by MythofRock

I never expected that Sadus would return, given that all these years without an album (since 2006’s “Out for Blood”) had signaled, without doubt, the band’s definite termination. Besides, their tendency to meddle with Testament and other side projects (Sadus were never an exclusive priority for them) had persuaded me that this highly underrated band belonged once and for all to the past. However, Travis’ announcement a few years ago that he was working on new material with drummer Jon Allen stirred some sort of (hidden) emotion among thrashers, including me.

You see, Sadus were among the first bands that introduced me to the genre; indeed, I owe them a lot. Their ferocious, hyper-speed toxic thrash of earlier days, all their members’ unparalleled technicality, and the complex, dark, sardonic paths they trod later attracted my hearing sense in a way that no other band did. For me, their reactivation might be analogous to some old friend’s return, whose value was never widely appreciated. Even without DiGiorgio’s out-of-this-world basslines, the time came to hear Sadus again spreading venomous thrash.

However, does “The Shadow Inside”, seventeen years after Sadus’ last endeavor, live up to the enthusiasts’ expectations or confirm some skeptics’ stance, who declare that the returns of prominent acts after a long hiatus lack substance? Well, the duo’s new album partially reflects what Sadus used to be and fully shows what they truly are today. One the one hand, it reveals the abilities of its creators and commands your attention, addressing ears that are already “trained” to Sadusian, “hard-to-digest” characteristics; on the other, when the unavoidable comparison with the past occurs, you’ll find out that it lacks the whimsical insanity and chaotic wanderings in the dark, nightmarish mazes of the unapproachable “Swallowed in Black” and “A Vision of Misery”. Sadus’ technicality may be self-evident as a mathematical axiom, but Travis and Allen didn’t push themselves to their boundaries this time. Thus, I consider “The Shadow Inside” to be the band’s least venturous effort (by Sadus’ standards, of course).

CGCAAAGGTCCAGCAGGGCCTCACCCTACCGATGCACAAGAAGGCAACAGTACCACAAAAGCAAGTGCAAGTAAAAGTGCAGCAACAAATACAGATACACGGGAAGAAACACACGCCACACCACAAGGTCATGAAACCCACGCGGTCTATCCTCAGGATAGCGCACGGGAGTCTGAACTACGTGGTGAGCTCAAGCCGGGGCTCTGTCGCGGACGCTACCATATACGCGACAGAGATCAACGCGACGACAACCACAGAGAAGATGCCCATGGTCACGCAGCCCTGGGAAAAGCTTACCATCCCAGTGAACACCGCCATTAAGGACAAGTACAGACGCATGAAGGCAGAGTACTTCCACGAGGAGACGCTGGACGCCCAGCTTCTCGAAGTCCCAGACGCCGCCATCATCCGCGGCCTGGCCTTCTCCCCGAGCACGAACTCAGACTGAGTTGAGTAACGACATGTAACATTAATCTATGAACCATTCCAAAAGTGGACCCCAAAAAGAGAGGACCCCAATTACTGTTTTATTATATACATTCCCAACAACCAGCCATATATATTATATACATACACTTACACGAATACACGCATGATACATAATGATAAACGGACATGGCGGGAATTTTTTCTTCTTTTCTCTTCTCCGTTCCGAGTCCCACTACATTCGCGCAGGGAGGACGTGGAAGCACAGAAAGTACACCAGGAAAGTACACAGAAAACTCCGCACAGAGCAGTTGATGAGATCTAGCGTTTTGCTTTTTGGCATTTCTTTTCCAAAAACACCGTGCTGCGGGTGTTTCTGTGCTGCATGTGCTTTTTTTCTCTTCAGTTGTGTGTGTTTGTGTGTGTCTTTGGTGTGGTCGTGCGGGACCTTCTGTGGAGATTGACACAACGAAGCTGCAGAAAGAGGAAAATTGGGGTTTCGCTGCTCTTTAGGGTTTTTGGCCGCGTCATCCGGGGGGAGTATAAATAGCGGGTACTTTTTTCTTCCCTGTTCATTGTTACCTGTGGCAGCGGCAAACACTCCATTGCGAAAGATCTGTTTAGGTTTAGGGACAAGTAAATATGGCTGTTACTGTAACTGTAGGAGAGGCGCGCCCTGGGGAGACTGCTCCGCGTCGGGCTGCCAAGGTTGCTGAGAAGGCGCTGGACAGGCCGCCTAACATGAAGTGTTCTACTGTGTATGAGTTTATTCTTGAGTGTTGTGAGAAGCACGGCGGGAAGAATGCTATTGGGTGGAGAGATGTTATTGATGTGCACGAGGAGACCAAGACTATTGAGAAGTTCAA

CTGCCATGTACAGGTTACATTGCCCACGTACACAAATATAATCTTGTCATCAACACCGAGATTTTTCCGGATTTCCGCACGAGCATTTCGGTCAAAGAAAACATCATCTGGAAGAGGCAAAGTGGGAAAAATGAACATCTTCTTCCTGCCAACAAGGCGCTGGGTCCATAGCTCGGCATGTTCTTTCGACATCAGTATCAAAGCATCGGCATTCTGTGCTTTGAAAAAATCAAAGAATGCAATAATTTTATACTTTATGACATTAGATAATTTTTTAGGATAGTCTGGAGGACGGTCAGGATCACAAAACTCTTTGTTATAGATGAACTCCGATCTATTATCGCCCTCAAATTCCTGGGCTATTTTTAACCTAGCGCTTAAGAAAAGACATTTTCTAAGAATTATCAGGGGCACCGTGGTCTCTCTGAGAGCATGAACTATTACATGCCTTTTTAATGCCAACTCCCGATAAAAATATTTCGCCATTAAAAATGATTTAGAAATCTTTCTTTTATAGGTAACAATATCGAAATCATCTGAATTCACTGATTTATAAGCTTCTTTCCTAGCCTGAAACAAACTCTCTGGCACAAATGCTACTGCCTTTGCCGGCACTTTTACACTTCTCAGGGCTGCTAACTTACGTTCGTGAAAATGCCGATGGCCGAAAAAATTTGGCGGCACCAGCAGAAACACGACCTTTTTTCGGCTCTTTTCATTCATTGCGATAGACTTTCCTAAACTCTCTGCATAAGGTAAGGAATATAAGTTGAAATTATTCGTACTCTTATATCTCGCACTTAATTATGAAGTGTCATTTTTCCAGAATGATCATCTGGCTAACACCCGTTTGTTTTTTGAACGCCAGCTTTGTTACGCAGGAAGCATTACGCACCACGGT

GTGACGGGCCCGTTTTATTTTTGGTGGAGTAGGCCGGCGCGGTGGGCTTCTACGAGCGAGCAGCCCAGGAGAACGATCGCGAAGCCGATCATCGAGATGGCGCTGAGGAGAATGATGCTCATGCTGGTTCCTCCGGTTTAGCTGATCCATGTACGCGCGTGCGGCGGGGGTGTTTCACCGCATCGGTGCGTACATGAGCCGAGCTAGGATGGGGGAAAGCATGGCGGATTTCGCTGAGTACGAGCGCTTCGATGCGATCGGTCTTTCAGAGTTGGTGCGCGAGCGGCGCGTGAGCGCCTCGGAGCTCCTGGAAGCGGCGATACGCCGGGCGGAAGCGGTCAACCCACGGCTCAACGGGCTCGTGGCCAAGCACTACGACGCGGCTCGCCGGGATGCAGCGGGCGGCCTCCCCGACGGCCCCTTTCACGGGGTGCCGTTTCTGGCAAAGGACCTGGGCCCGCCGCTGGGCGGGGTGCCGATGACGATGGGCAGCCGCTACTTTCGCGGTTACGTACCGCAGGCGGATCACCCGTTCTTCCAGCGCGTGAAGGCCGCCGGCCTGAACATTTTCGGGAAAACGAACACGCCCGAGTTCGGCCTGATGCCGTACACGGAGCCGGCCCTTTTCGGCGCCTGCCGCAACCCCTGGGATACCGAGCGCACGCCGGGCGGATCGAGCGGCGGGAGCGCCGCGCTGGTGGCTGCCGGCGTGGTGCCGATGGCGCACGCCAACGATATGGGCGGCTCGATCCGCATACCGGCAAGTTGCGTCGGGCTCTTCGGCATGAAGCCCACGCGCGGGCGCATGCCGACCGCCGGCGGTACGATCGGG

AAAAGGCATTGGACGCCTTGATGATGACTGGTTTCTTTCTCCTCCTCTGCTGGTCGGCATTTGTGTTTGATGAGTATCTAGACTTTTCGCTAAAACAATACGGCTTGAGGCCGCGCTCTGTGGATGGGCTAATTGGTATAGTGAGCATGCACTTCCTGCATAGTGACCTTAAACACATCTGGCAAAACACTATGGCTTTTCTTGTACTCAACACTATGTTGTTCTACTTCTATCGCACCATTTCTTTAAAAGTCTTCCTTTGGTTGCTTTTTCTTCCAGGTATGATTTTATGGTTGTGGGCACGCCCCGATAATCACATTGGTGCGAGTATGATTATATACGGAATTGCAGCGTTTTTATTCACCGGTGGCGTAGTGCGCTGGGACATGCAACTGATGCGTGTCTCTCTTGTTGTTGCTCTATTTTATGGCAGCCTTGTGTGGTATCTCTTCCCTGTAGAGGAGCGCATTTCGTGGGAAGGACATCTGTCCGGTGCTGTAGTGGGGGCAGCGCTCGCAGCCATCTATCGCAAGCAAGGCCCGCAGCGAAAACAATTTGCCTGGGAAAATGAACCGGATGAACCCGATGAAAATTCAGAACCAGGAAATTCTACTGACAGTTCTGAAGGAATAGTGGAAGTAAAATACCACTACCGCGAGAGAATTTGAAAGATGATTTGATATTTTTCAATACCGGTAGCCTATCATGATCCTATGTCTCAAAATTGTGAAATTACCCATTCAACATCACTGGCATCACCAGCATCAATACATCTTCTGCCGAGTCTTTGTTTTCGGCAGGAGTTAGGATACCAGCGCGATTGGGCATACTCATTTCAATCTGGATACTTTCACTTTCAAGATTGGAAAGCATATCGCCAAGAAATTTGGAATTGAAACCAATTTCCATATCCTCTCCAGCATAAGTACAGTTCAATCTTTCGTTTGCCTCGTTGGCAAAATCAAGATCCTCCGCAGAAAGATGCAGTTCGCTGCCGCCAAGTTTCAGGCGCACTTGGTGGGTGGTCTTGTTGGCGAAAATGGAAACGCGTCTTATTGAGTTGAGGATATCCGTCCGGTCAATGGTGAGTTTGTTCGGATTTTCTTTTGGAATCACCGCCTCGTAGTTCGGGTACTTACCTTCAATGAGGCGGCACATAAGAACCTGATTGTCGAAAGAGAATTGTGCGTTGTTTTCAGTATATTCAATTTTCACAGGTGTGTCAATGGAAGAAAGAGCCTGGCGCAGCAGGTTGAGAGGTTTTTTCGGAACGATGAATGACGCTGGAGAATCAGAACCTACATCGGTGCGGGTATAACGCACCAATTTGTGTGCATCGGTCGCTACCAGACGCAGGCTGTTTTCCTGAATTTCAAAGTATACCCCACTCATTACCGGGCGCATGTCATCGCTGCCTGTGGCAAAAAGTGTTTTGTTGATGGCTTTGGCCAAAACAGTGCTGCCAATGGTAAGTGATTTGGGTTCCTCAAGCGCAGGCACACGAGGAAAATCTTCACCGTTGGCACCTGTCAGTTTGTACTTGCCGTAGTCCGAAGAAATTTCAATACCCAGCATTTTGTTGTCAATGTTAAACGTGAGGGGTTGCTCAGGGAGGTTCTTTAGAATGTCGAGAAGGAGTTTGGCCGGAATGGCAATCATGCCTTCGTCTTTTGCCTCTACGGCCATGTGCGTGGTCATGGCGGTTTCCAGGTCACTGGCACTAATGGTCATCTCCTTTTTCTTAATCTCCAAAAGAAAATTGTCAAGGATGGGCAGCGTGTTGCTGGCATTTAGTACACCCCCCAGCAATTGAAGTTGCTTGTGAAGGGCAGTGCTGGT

Sadus convey their distinctive personality through intricate compositions that occasionally encompass a variety of themes, interesting twists, and even a few melodic parts (like the excellent seven-minute opening track, “First Blood”), all while showcasing Travis’ familiar high-pitched, vitriolic vocals. You cannot help but adore their ability to write intriguing riffs with proper successions of rhythms and a heavier-than-usual conclusion (“No Peace”), or their art of composing “crawling” patterns (“Pain”, “Scorched and Burnt”). You’ll be touched by the sick way that “Ride the Knife” starts, the insanity in the themes of “It’s the Sickness”, and the malicious self-titled track that ideally closes the album. On the contrary, there are moments that don’t add anything to Sadus’ myth (“The Devil in Me”, or the one-off adrenaline shot of “Anarchy”, which is certainly an appealing guilty pleasure, trying to “remember” old, ultrasonic ideas).

Conclusively, the purpose of “The Shadow Inside” was to re-introduce Sadus to the world after an extended hiatus, and it’s been fulfilled. It has dynamism and strong points, but in the medium-term, it will claim a position far away from the unreachable peaks of the past. “Unfortunately”, Sadus have indulged our ears and minds, and now it’s somehow inconvenient to settle with “The Shadow Inside”. Probably, that was the best that Travis and Allen could do at that specific point in time. I’m curious to find out their intentions about the future; until then, probably I’ll wander again through the labyrinthine structures of “A Vision of Misery”.

♦ 7/10

Alex Nikolaidis

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